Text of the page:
Horse owner accused of abuse

MSPCA seizes ‘Merlin’ from Tashmoo Farm.

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Cape and Islands ADA Matt Palazzolo wanted Maciel's bail revoked. Judge Barnes denied that request. —Screenshot

Laura Maciel, 51, was arraigned on one count of animal cruelty, Thursday based on an allegation she starved a horse and left it in poorly groomed condition. Maciel appeared in person in Edgartown District Court, and pleaded not guilty to the charge.

Prosecutor Matt Palazzolo asked that Maciel’s bail be revoked in an ongoing OUI matter, and an ongoing trespassing and destruction of property matter, because of the new charge. Judge Barnes denied that request, and set Maciel’s bail at $250. She was also ordered to stay away from the horse in question, and from Tashmoo Farm in Tisbury. 

On Oct. 26, Palazzolo told the court, one or more Massachusetts Society for the Prevention of Cruelty to Animals (MSPCA) officers responded to Tashmoo Farm in Tisbury for a report of a “skinny horse not being properly taken care of.” Palazzolo identified the horse as Merlin, and noted he was found with “overgrown hooves” and a “thin body,” and was also “quidding,” which he described as “spitting out hay due to [the] poor quality of his teeth.”

Palazzo said a veterinarian was able to score Merlin on the Henneke Horse Body Condition Scoring System, and said an “ideal” score was 5, while a 1 shows emaciation and a 9 denotes obesity. “The horse scored a 2,” Palazzolo said. 

Maciel allegedly, and in “adamant” terms, told authorities she had been taking care of the horse at night, and that’s why nobody saw her at the farm, Palazzolo said.

During another examination of the horse, authorities found “fecal matter built up on the horse’s blanket,” Palazzolo said. This was attributed to “chronic untreated diarrhea.”

Officers eventually obtained a search warrant, Palazzolo said, seized the horse, and charged Maciel.

Palazzolo added Maciel had allegedly gone to the farm during the MSPCA investigation, and “fellow boarders had felt threatened by her presence.” 

While Maciel did appear in court Thursday, Palazzolo said she had “multiple defaults” on her record.

In addition to keeping away from Merlin and the farm, Palazzolo asked that Maciel be ordered not to possess any animals. This was denied. 

Maciel’s attorney for bail purposes, Matt Jackson, requested Maciel either be released on personal recognizance or $200 bail for the abuse charge, and that revocation be denied on the other charges. Jackson said Maciel was under a lot of stress, and cared about Merlin. While Judge Barnes emphasized the records showed that Maciel repeatedly showed up late to court, he nonetheless ruled closely along the lines of what Jackson had asked for. 

Maciel told the court she is deeply fond of Merlin.

“It is noted you love Merlin,” Judge Barnes said.

Maciel is slated to be back in court on March 15. 

26 COMMENTS

    • Where there is smoke there is likely fire. A shame this type of cruel accusation even exists here or elsewhere. Animals are precious and can’t always look out for themselves.

  1. I’m not making a statement on the merits of Laura Maciel’s case here because I don’t know the details, and I don’t know her, but, in any event and for whatever reasons, it is apparent that this horse needed help/intervention or the MSPCA would not have taken the horse upon inspection. This is a reminder to everyone that, even on this small island, there may be animals who are suffering. If you see something, please speak up, please call for help or call someone who knows how or where to get help. If you see a stray cat or dog that you believe is a stray, please try to get it help. Cold winter months are ahead of us. There should be no dog or cat living outside in the winter months.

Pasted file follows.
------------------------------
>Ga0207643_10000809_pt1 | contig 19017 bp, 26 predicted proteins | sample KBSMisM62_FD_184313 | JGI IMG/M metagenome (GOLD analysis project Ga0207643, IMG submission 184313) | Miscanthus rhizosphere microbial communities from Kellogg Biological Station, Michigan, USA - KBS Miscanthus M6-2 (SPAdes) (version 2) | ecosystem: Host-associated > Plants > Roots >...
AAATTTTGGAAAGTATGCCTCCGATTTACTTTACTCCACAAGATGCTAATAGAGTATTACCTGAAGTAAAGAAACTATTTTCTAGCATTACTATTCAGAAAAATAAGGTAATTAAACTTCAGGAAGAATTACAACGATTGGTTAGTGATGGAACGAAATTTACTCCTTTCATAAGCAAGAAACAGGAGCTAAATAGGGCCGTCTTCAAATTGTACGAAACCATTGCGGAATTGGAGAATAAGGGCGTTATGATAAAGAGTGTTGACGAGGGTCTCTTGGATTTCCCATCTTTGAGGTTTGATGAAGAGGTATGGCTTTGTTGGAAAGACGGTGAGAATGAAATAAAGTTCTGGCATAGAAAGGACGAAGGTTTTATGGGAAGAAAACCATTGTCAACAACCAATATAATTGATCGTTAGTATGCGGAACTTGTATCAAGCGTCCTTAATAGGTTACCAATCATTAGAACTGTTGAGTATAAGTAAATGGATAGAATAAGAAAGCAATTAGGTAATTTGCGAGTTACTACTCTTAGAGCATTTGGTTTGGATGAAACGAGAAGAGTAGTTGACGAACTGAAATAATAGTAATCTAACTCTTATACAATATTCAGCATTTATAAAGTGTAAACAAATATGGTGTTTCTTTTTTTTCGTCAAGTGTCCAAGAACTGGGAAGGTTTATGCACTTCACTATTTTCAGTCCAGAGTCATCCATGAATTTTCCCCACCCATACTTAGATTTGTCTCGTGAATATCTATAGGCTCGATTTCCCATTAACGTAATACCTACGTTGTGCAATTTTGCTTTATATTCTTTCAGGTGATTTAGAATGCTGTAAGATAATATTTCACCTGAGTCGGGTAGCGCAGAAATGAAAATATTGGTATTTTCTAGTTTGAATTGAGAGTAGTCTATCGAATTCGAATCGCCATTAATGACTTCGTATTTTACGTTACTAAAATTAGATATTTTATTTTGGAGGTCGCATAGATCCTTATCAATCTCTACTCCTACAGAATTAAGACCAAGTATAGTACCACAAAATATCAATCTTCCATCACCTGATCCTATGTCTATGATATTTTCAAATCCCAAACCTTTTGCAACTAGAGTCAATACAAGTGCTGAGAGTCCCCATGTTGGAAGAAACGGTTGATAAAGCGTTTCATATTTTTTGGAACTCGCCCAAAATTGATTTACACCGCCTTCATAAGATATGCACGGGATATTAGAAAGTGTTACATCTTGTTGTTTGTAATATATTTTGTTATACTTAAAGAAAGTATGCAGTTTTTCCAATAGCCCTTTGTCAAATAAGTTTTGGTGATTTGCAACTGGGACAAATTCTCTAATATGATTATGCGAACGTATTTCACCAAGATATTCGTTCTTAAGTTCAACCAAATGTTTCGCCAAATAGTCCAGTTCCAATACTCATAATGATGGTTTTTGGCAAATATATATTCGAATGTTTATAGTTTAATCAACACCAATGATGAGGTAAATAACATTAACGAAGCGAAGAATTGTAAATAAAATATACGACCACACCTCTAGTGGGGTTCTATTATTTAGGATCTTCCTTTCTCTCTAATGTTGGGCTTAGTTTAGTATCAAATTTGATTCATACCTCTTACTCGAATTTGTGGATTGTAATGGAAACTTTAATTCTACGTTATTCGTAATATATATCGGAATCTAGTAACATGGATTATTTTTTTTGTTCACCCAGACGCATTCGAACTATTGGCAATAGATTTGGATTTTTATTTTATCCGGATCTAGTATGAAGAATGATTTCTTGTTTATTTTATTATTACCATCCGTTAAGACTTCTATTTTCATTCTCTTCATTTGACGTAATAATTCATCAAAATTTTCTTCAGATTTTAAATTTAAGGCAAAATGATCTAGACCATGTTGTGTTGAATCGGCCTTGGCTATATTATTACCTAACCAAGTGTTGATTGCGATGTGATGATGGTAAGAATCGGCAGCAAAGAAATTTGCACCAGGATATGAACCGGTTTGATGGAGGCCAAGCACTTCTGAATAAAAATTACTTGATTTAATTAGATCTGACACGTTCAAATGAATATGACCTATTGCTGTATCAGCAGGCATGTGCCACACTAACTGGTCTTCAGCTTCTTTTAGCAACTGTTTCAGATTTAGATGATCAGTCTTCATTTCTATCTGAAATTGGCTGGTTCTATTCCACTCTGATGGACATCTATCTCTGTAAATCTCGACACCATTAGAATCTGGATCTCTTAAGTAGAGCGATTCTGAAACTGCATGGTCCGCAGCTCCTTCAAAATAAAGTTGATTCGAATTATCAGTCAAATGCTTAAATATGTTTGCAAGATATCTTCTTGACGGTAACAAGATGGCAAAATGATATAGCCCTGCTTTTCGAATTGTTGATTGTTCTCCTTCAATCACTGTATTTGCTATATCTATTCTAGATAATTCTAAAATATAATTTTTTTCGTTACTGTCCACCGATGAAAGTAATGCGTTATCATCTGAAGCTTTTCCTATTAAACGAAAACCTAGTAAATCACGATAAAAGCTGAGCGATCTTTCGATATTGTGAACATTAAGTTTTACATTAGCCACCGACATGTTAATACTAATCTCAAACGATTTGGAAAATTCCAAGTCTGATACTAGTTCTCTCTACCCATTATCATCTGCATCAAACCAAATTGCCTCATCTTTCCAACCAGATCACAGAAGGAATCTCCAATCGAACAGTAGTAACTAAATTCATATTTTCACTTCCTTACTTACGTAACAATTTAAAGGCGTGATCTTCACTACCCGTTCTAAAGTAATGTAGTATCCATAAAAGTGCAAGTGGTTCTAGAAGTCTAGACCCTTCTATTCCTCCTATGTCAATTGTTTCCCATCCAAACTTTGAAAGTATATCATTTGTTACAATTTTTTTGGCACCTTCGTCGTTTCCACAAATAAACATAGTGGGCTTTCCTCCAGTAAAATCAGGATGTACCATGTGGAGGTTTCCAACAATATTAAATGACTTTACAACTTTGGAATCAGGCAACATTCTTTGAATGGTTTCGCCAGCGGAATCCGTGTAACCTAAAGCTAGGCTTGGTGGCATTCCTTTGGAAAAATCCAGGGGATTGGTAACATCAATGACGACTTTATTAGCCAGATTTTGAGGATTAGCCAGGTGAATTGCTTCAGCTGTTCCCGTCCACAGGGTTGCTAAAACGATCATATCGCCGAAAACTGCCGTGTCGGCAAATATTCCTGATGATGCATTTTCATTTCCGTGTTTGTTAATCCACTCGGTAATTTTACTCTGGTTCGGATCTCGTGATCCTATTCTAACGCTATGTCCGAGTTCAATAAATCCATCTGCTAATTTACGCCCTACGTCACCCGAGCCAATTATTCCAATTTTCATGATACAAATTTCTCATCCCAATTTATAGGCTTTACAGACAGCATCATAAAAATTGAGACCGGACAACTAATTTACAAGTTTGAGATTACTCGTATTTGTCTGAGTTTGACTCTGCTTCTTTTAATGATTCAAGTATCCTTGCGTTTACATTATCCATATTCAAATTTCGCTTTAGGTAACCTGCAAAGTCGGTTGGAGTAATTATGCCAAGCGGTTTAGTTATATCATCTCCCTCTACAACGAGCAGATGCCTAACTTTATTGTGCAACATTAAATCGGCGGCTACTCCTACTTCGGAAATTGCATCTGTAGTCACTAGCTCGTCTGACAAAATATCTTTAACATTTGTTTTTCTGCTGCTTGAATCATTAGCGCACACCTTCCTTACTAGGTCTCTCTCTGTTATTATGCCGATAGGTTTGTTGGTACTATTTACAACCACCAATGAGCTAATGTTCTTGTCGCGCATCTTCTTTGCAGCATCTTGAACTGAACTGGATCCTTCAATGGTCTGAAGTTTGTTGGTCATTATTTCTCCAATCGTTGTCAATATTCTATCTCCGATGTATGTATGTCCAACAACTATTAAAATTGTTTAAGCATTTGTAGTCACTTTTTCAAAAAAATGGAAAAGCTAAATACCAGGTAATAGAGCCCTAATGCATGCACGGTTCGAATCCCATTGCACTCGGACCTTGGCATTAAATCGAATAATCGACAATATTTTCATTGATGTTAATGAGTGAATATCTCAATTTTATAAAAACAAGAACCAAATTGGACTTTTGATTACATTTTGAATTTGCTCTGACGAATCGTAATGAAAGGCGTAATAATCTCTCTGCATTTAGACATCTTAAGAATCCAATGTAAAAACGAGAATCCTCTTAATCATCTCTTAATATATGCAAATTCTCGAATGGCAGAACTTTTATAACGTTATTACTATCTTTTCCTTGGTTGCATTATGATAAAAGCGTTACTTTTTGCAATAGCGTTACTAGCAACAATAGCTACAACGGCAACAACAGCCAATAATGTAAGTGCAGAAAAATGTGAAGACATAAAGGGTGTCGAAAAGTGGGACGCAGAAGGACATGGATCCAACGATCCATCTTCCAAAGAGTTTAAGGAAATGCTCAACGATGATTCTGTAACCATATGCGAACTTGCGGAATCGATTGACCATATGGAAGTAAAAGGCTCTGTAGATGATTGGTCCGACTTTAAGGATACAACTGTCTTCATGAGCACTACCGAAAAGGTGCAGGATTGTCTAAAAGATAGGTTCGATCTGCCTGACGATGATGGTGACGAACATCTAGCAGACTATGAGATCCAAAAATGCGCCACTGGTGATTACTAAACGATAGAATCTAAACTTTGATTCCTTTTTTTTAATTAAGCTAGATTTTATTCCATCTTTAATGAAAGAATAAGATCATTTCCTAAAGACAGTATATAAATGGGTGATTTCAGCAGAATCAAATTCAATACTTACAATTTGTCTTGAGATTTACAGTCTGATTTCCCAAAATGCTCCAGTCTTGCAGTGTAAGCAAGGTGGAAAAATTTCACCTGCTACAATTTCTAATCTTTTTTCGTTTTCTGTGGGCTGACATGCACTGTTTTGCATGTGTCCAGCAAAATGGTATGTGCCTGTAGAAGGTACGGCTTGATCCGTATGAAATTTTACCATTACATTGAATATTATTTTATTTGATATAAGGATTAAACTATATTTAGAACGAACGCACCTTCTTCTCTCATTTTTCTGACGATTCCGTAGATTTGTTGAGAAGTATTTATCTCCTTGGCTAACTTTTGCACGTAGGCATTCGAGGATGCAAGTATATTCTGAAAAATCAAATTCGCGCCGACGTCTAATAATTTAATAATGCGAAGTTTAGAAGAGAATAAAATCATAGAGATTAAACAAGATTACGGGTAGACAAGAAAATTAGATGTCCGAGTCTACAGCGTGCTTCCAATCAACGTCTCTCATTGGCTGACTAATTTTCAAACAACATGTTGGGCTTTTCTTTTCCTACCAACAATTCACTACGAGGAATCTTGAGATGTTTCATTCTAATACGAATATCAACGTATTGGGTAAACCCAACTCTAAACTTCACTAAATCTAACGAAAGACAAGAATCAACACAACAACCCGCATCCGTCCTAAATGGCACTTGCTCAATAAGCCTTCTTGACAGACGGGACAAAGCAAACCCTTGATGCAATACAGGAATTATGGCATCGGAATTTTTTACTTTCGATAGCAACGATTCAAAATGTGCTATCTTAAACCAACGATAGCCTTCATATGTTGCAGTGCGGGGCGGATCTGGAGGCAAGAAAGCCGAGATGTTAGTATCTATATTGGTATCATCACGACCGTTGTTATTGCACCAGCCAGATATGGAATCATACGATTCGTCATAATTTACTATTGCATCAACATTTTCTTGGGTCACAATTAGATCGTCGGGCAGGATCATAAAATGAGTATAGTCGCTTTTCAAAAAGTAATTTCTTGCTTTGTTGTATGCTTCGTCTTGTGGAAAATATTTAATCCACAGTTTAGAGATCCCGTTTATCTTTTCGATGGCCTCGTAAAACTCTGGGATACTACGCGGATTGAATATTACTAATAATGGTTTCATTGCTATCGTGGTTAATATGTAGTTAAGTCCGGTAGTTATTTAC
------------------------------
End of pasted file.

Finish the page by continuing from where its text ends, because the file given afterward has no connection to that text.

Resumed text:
• I’m curious if she feels the same way about homeless humans as she does about homeless cats and dogs. It’s an honest question. Sorry if I hurt your feelings.

      • Yes, I do Jim…….. I don’t appreciate such a needlessly antagonistic post like yours, one that directly challenges me for no good reason. The topic here was animals. It’s comments like yours, that carry with them an undercurrent of hostility, and which attack or try to undermine a positive message, that holds people back from commenting in the paper. In the alternative to making a snide remark you could have simply taken a moment to remind people that there are humans living outside in cold winter months if that was your immediate issue. On social media I have the luxury of blocking someone like you. I don’t have the luxury here. Please don’t bother me again with your unpleasantries.

  2. The Article fails to Mention that Merlin is almost 30 years old. Why didn’t anyone reach out sooner. My understanding is that the boarders take turn feeding so why did this happen? So many questions. I would have helped if I was contacted.

  3. These “fellow boarders” who were apparently “threatened by her presence”, appear not to have been “threatened” by witnessing this horse slide down the Henneke System to a 2 score.
    I guess reaching a 5 or even a 4, was still not enough to report what was going on in the next stall.
    These other “equestrians” have a lot to answer for, standing by silently as Merlin reached a 2!

    • Why would anyone call if Merlin reached a 5? The article states a 5 is considered ideal on Henneke system.
      But at least you didn’t bring up the TPD…

  4. “The greatness of a society is judged by the way the animals are treated.” ~ Gandhi

    Even on an Island called Martha’s Vineyard.

  5. Disgraceful- no other word for it. Animal mistreatment is the lowest of the low. A shame the judge seems so insistent on wrist slapping.

  6. Back to Jessica Burnham’s original question, does anyone know where Merlin is or if there is a fund to assist in his recovery expenses?

Comments are closed.